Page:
Honorable mention – Conan’s last two weeks on “The Tonight Show” (NBC). After making what could only be one of the toughest decisions of his career, and more-than-likely life, and stepping away from a job he strove for for 15 years, Conan’s last two weeks on NBC brought back the carefree Conan we came to love after his 15 years at 12:35. He didn’t care about alienating viewers, or upsetting the network since he was in a bigger spotlight at 11:35. He openly made fun of his employers, and just let loose in general about the unfortunate situation he found himself in. Conan has always been great a self-deprecating humor, and coupled with seething nightly attacks at NBC, Jay Leno and the entire situation, he was on fire for those two weeks. Luckily, he was able to keep that momentum going through his stage tour and now his TBS show, “Conan.” Special note goes to his final episode, where he signed off with another heartfelt goodbye, as he did the year before after signing off on “Late Night.” And he ended his NBC run jamming out on guitar to “Free Bird.” Come on, who wouldn’t love to do that?

The Many Answers for “Why LA? Why Entertainment?”

It’s been a little over a year and a half since I’ve moved out to Los Angeles to pursue the ever-mocked and questioned career in entertainment, and yet I still find myself having to explain “why?” to friends and family. Nothing against any of them who are asking those questions – it is a tough thing for people to grasp, especially when the decision and subsequent move snuck up on a lot of them.

Let’s shift back in time a few years, to when I’m entering college. I decided upon Boston University because they had a great Communications school, and I was looking to study Journalism, because I enjoyed writing. However, the beginning classes in Journalism, and the articles I took it upon myself to write for two school papers quickly made me realize that writing was really the only thing I liked about journalism – not the reporting, not newspaper deadlines and formats. Just writing. I saw columnists like Dave Barry, or in later years Bill Simmons, and saw that they pretty much had carte blanche to write whatever they wanted, and both seemed to thoroughly enjoy it. However, you can’t just become a national syndicated columnist with the green light to write about 90210 or Silly Putty. They had to come up from somewhere, learn the ropes of the industry and work their way up to the top, where they wanted to be.

Again, nothing wrong with that career path, but I realized that I liked writing, and just wanted to write about whatever – my first bouts in writing all were personal memoir-type journal entries and stories, I never had the burning desire to report on school funding and where exactly our large Undergraduate Student Fees really went to. I figured since I was at this great Communications school, which aside from a great Journalism program, had a great Film and TV program, I should focus my writing desires into television, where I could not only write from a more personal level, but I’d have more creativity with it and it was a medium I always enjoyed, and found it incredible that I could study it as a major.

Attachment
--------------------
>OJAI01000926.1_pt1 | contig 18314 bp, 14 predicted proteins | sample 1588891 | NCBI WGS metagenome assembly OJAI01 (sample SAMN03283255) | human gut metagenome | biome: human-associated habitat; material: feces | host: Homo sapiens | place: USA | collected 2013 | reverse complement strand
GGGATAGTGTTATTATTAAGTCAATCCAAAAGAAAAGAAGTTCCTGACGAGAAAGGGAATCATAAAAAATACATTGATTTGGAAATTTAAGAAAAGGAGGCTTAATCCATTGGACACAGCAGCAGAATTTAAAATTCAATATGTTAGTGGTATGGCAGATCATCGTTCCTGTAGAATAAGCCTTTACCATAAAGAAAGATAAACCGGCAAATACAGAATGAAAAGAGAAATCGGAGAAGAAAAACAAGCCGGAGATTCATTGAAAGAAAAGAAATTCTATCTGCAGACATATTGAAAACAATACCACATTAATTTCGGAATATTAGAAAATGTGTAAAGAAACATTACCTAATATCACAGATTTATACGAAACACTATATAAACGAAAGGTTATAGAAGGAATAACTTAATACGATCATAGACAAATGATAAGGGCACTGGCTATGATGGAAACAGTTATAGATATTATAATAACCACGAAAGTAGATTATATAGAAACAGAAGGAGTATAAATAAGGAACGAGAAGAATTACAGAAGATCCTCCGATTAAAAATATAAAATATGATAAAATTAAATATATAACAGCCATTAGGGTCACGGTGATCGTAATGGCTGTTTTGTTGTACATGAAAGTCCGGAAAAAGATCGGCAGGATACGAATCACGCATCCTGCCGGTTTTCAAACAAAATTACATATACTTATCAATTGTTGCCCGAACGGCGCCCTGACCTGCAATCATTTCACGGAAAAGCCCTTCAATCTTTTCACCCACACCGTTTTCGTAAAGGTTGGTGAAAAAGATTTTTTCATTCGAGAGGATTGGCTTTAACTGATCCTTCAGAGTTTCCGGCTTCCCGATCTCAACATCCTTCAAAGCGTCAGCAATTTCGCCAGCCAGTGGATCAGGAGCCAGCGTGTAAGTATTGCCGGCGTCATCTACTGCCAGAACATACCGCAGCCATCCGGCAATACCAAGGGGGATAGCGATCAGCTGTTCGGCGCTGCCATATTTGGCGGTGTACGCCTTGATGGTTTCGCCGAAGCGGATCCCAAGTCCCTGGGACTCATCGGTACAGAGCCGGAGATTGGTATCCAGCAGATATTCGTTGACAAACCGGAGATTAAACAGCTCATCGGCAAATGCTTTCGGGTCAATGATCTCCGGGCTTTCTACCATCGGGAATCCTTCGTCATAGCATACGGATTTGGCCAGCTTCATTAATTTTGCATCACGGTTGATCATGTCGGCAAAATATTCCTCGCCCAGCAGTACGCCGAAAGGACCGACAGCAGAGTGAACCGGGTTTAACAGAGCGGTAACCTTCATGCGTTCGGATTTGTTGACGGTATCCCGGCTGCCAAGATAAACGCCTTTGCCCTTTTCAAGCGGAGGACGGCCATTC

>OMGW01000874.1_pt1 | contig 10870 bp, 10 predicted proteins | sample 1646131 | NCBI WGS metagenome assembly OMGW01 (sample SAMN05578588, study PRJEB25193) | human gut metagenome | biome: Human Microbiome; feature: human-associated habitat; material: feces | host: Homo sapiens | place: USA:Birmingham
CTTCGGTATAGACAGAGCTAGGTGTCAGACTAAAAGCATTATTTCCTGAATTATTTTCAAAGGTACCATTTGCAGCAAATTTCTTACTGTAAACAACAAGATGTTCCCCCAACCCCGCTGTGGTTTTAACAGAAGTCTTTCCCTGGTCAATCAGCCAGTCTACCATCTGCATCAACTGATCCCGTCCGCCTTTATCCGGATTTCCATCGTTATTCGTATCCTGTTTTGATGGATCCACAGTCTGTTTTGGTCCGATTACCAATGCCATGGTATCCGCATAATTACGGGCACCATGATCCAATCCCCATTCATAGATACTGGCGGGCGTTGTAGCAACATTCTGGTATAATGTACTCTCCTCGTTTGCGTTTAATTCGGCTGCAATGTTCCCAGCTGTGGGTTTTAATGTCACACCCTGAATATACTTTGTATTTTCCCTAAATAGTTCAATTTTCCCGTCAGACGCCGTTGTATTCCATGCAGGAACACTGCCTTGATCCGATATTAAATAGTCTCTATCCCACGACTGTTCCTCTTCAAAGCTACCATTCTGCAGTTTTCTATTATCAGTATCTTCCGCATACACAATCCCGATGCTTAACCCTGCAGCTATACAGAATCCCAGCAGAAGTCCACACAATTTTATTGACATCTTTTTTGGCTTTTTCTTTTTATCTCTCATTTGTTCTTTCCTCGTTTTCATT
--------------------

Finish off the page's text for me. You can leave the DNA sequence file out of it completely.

And so, I ventured into the world of entertainment, looking to write for television, and as I took classes at BU, really enjoyed them and knew this is what I wanted to do. Once I found out about BU’s Los Angeles Internship Program, I knew that it would be something I’d benefit from, and it would also give me a taste of what Los Angeles and the real Entertainment Industry would be like. I did the program, liked it, and that pretty much cemented my decision to move out here.

Now, during this time,  I may have only discussed school-related things with friends and family on rare occasions; whether it be family functions or short catch-up sessions during school breaks where we’d talk about how school was going for about 15 minutes, then go back to making dick and fart jokes and reminiscing about high school, realizing that the drama we thought we left at home still existed whenever we came back. We never really delved into what I was doing and what I wanted to be doing. Plus, especially with friends, and I’m guilty of this too, college and the work involved is so self-involved that there’s not much time to concern yourself with how your friends are doing in their individual endeavors – you have a big midterm to study for.

This sounds a bit cynical, and I don’t mean for it to be. I’m just commenting on the inherent personal pressures we all face in college, and especially toward the end, when we’re trying to finish school and figure out what’s next, it’s easy to get caught up in it all and forget about the other people in your life.

Anyways, back to present time, where I find that every time I go home and hang out with friends, or see a family member, I have to update them on how things are going, which inevitably means rationalizing the decision to move to LA. Yes, this year has gone a lot better – I’ve found more consistent work at a reputable production company, and have also been getting consistent freelance editing work on the side, but it’s still nowhere near the financial security that a lot of my friends have. Right now, I have jobs lined up for the future, but I am still technically out of work and struggling between jobs. But I am happy, and the work I do is very helpful in learning new things about editing and the post production process, which will definitely help me later on in my career. But despite this, there are still parts of my life I have to rationalize to them – I’ve worked but there are always periods in the industry where work dies down and people have lulls in projects – it’s just the nature of the beast. I’m not going to start out as a CEO of a Production Company or an Agent – I won’t have job security for a few years at least. But I can take this time off to write, to pursue other interests like comedy or photography (which will come once I have money to buy a nice camera). When you just have a desire to create and entertain, everything you do toward that goal is considered progress.

Every now and then I have to think back and ask myself if I could have done anything else with college or my life after college, and I really can’t find a solid answer to that – which probably means I’m either not qualified for anything else, or I picked the right place and industry to be in. In a way, it’s an industry full of ambitious and creative people, who often did not have other options or qualifications; something compelled them to create and focus their ambitions toward entertaining the masses of people who chose more stable and realistic careers – many of whom are the same friends and family who ask “Why LA? Why Entertainment?”

That’s my long answer to the question, but I guess it can be answered in a short way too – “Why Not? What Else should I do?”